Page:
Often in spiritual life we find seekers rather than seers. It comes out of our misunderstanding of Reality. Below there are two stories that show us when we seek, we get worn out and feel as though we are a ‘failure.’ When this happens we have fallen into the common mental formation of “measuring and comprehending.” I know this may be a surprise. Most of us have been trained to seek liberation rather than see it. It’s time to see it.
Seeking leads to all sorts of frustrations because it rests upon buried desires of getting something. Even when we are told there is nothing to get – the samskaras, those buried devils deep within our mental consciousness, surface like hungry ghosts wanting to achieve, taking up measures and holding tight to comprehension.
All of this mental business of thinking and desire leads to suffering; as our dear Shakyamuni saw as a young man. Life, the world of wanting, is suffering and the cause is desire. Simple. Clear. But overlooked again and again because we want to achieve – we want to be somebody who is successful. It is our human inclination.
We are like the young monk in the monastery who is asked by the Abbot,
“What are you up to sitting there in silence.”
“Becoming Buddha.” The young monk responds.
At that answer, the Abbot picks up the infamous brick and begins to polish it leading the young monk to ask,
“What are you up to rubbing that brick?”
Now here is the turning which we often overlook – the Abbot’s turning is a reflection of the monk’s response. That’s all he offers. A reflection of what the young monk is doing.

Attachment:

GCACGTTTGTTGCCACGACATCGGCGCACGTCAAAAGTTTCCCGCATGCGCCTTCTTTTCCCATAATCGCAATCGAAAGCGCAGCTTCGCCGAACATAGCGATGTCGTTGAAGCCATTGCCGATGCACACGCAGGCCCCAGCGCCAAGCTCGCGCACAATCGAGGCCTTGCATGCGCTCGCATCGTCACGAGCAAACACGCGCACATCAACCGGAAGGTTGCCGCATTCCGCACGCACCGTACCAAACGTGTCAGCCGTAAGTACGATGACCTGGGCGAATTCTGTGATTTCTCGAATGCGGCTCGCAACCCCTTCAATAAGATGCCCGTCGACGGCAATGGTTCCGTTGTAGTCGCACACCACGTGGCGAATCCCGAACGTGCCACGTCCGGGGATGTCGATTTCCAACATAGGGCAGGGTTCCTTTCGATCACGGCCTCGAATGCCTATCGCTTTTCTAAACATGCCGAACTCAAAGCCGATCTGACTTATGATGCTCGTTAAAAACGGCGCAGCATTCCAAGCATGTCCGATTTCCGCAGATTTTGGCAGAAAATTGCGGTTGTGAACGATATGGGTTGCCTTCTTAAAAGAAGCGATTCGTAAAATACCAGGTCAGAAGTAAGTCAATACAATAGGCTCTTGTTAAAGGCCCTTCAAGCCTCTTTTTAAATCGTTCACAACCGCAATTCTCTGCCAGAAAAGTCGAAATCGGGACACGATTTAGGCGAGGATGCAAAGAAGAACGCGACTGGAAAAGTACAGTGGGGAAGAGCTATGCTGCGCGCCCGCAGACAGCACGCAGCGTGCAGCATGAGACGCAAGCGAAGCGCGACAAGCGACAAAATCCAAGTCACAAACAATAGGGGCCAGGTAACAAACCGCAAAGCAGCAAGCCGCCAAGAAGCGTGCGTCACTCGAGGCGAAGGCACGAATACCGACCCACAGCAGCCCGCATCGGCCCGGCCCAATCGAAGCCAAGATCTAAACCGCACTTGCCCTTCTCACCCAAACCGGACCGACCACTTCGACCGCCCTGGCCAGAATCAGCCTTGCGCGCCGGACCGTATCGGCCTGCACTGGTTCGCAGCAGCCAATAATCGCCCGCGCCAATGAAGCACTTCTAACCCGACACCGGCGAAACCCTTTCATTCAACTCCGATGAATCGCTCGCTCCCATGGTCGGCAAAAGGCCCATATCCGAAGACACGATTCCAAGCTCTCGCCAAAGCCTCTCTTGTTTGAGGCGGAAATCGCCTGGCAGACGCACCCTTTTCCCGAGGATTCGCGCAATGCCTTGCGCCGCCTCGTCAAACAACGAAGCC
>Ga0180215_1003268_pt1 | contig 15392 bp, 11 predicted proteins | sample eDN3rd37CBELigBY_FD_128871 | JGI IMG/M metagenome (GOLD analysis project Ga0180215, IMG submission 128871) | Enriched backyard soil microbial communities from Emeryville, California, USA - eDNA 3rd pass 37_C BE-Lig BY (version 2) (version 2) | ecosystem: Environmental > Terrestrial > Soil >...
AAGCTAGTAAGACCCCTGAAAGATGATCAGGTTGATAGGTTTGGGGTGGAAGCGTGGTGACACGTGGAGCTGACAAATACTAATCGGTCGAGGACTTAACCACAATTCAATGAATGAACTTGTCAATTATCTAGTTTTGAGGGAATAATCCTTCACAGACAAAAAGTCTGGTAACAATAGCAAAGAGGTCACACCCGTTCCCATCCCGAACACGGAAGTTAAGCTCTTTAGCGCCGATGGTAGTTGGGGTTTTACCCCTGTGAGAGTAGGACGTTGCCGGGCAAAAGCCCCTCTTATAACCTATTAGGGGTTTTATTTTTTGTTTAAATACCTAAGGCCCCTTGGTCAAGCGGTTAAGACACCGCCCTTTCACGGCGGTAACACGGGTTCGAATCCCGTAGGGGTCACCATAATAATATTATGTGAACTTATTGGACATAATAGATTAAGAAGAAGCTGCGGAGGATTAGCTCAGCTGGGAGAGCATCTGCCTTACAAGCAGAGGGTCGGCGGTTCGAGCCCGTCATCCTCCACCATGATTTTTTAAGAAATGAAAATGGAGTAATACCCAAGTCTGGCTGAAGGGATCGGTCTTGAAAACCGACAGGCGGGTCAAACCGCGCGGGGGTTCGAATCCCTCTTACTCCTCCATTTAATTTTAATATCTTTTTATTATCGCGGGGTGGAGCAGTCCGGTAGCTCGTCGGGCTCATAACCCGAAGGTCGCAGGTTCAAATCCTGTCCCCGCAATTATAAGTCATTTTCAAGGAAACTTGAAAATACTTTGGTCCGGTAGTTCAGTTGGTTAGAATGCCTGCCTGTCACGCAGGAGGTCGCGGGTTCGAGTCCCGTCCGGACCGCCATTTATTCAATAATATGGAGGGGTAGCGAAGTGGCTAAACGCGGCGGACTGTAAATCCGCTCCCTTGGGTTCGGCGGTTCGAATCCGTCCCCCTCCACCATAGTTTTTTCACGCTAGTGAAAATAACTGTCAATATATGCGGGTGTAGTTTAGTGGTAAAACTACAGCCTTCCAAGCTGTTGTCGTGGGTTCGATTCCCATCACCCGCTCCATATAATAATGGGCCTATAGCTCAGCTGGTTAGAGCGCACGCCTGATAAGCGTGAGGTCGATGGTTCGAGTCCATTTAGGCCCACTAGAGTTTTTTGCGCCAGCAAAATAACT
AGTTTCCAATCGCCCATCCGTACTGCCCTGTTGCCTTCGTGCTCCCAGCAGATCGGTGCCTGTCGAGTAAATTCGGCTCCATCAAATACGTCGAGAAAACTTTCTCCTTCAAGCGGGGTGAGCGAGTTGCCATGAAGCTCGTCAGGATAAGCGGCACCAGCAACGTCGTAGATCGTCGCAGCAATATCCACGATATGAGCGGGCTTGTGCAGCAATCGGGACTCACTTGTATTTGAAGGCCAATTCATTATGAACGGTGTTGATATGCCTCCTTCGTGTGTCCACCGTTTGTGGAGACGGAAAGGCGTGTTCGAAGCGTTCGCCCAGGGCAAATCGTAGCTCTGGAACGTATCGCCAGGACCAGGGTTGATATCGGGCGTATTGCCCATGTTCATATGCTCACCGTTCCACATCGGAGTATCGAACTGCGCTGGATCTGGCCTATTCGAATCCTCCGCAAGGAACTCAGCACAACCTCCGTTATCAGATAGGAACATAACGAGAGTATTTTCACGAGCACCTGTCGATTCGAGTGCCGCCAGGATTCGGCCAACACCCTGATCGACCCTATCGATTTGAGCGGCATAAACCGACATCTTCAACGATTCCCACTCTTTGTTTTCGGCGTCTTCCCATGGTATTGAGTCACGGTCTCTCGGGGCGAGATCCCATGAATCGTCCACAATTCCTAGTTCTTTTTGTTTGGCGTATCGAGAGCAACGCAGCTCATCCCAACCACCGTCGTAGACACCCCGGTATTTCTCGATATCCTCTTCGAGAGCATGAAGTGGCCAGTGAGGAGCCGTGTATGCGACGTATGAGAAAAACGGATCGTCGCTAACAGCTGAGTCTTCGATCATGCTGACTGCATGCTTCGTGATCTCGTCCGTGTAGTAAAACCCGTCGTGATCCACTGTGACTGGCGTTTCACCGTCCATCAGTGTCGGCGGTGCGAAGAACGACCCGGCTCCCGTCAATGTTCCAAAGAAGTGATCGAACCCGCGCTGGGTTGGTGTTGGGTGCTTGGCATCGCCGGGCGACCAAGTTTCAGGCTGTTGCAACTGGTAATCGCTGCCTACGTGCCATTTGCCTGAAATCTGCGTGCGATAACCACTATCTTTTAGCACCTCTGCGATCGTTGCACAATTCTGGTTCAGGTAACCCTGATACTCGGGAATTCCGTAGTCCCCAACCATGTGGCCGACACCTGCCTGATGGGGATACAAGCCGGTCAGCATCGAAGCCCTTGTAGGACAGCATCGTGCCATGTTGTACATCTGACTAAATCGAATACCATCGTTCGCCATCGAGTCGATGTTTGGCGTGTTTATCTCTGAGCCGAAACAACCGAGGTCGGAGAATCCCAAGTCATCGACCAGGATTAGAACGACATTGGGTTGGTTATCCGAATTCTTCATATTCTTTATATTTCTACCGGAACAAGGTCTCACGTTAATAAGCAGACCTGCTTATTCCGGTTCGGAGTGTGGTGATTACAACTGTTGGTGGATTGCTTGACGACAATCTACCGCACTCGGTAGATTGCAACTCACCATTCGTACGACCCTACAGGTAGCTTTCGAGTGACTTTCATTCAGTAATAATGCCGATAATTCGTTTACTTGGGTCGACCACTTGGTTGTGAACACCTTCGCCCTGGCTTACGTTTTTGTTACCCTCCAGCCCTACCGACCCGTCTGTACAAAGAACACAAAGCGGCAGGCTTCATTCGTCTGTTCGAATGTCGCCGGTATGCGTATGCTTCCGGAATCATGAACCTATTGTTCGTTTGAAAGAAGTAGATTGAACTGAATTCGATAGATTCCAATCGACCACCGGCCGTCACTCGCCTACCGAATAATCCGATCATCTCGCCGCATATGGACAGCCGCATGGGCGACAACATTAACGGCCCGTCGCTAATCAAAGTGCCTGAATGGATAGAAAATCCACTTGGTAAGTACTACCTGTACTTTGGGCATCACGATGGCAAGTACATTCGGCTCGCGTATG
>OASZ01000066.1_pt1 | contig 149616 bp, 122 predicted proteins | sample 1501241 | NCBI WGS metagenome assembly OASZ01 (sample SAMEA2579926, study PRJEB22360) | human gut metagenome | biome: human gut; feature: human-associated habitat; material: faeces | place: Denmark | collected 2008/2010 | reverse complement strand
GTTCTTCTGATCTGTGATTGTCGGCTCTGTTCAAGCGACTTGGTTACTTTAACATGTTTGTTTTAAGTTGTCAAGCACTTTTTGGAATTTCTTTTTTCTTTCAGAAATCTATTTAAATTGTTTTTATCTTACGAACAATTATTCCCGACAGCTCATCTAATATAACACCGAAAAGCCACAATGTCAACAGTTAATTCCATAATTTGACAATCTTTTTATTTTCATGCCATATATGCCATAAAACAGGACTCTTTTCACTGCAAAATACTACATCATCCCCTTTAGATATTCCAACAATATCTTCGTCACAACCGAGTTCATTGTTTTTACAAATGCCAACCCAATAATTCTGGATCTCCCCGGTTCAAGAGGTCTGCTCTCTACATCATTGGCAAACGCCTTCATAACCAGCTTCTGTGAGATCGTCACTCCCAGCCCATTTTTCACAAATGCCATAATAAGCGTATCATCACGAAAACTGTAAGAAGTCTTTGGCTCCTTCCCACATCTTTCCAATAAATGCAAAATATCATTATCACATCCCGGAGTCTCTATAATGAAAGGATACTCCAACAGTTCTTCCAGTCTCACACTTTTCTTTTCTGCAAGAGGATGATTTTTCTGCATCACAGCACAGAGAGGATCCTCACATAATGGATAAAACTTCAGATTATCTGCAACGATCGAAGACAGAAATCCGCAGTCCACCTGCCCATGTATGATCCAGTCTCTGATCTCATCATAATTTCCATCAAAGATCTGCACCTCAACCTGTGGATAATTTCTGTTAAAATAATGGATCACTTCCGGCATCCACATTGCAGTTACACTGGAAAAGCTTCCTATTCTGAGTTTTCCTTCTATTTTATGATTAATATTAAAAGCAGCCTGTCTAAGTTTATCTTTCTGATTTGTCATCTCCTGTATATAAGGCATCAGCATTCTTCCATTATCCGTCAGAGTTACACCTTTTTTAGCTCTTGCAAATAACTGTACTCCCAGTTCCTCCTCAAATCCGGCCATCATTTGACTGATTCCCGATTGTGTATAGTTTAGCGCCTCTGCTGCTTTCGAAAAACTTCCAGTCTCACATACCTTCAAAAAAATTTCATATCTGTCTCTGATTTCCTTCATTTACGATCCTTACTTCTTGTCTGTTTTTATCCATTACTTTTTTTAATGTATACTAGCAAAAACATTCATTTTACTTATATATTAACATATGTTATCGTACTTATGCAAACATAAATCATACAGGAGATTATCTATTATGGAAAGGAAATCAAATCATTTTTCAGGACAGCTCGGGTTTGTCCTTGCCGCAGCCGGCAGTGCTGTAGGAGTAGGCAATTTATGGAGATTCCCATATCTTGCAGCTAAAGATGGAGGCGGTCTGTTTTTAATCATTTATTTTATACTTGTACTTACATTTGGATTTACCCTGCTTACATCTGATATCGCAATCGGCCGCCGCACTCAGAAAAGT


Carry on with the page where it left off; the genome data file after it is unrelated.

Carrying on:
He says, “I am polishing the brick into a mirror just as you are polishing the mind of the lower self into a Buddha.”
AHEM! There it is. It’s a joke of the highest level. Reflect what the seeker is trying to achieve and he might stop his inclination to achieve. He might be able to see, rather than seek. Reflect on your mind and you might stop the inclination to achieve.
The seer sees that he cannot do anything to achieve liberation. Nada. But wait. I now hear the cries and screams from all of us who have been doing, doing, doing what we call practice for years. Bowing, prostrating, sewing, chanting, contemplating, sitting, studying.
What about all of that?
I say, “all well and good.” BUT…sorry, there is a but here….if you are seeking enlightenment, wanting to achieve success, measuring your progress, taking pride in your comprehensions, loving it when others think of you as mastering the Dharma, telling you how well you are doing – well, then you are like the young monk who seeks to become Buddha!
God, help us.
We need a change in mind, in our thoughts and thinking about practice. We need to know the primary cause and not our small secondary cause of effort. When we are given – yes, given sight to see it is not something we did – but a gift. There is no guarantee that if you do this and this and this and know that and that and that you’ll transcend samsara, the world of suffering.